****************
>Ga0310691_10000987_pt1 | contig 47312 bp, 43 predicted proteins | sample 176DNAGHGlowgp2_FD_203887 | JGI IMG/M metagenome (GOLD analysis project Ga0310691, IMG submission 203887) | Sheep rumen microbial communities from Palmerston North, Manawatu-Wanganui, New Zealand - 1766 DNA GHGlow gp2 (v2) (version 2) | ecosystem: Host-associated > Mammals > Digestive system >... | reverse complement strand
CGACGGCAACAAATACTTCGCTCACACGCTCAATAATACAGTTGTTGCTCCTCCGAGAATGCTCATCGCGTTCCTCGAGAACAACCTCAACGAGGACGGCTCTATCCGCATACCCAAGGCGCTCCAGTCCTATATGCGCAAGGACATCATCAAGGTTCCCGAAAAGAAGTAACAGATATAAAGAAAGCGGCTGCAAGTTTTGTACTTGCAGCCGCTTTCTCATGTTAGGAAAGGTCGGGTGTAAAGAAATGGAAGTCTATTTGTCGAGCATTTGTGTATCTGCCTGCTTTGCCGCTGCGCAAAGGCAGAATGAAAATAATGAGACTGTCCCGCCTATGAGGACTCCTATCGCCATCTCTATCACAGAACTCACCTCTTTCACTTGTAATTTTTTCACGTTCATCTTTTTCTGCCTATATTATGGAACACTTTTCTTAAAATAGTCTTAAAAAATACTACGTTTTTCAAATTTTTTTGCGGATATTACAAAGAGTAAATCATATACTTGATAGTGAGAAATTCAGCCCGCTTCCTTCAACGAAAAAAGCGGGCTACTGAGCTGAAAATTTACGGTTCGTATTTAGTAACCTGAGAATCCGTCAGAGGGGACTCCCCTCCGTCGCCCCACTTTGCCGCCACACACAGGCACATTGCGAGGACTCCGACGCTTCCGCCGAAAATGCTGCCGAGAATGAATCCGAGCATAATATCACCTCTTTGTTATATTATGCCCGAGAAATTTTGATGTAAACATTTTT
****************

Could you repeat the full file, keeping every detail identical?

>Ga0310691_10000987_pt1 | contig 47312 bp, 43 predicted proteins | sample 176DNAGHGlowgp2_FD_203887 | JGI IMG/M metagenome (GOLD analysis project Ga0310691, IMG submission 203887) | Sheep rumen microbial communities from Palmerston North, Manawatu-Wanganui, New Zealand - 1766 DNA GHGlow gp2 (v2) (version 2) | ecosystem: Host-associated > Mammals > Digestive system >... | reverse complement strand
CGACGGCAACAAATACTTCGCTCACACGCTCAATAATACAGTTGTTGCTCCTCCGAGAATGCTCATCGCGTTCCTCGAGAACAACCTCAACGAGGACGGCTCTATCCGCATACCCAAGGCGCTCCAGTCCTATATGCGCAAGGACATCATCAAGGTTCCCGAAAAGAAGTAACAGATATAAAGAAAGCGGCTGCAAGTTTTGTACTTGCAGCCGCTTTCTCATGTTAGGAAAGGTCGGGTGTAAAGAAATGGAAGTCTATTTGTCGAGCATTTGTGTATCTGCCTGCTTTGCCGCTGCGCAAAGGCAGAATGAAAATAATGAGACTGTCCCGCCTATGAGGACTCCTATCGCCATCTCTATCACAGAACTCACCTCTTTCACTTGTAATTTTTTCACGTTCATCTTTTTCTGCCTATATTATGGAACACTTTTCTTAAAATAGTCTTAAAAAATACTACGTTTTTCAAATTTTTTTGCGGATATTACAAAGAGTAAATCATATACTTGATAGTGAGAAATTCAGCCCGCTTCCTTCAACGAAAAAAGCGGGCTACTGAGCTGAAAATTTACGGTTCGTATTTAGTAACCTGAGAATCCGTCAGAGGGGACTCCCCTCCGTCGCCCCACTTTGCCGCCACACACAGGCACATTGCGAGGACTCCGACGCTTCCGCCGAAAATGCTGCCGAGAATGAATCCGAGCATAATATCACCTCTTTGTTATATTATGCCCGAGAAATTTTGATGTAAACATTTTT